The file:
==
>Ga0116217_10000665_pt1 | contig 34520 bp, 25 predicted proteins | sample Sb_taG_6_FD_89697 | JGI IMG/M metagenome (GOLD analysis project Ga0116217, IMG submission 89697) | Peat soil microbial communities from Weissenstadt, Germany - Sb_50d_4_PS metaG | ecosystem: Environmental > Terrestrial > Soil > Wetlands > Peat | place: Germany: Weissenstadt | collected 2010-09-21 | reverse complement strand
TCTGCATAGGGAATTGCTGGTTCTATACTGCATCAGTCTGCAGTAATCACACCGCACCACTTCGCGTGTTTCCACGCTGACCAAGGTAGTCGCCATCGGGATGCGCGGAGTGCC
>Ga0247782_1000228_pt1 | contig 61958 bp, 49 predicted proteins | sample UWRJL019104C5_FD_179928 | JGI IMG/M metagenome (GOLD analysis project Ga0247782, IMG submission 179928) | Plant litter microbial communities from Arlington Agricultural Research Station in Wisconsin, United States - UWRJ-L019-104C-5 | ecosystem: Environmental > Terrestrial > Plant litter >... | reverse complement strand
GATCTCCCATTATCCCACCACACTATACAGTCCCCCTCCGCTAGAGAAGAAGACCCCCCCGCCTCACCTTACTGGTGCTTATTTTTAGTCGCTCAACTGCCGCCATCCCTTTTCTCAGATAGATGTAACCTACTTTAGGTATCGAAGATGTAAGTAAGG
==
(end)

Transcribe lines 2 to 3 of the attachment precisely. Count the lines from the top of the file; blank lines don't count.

TCTGCATAGGGAATTGCTGGTTCTATACTGCATCAGTCTGCAGTAATCACACCGCACCACTTCGCGTGTTTCCACGCTGACCAAGGTAGTCGCCATCGGGATGCGCGGAGTGCC
>Ga0247782_1000228_pt1 | contig 61958 bp, 49 predicted proteins | sample UWRJL019104C5_FD_179928 | JGI IMG/M metagenome (GOLD analysis project Ga0247782, IMG submission 179928) | Plant litter microbial communities from Arlington Agricultural Research Station in Wisconsin, United States - UWRJ-L019-104C-5 | ecosystem: Environmental > Terrestrial > Plant litter >... | reverse complement strand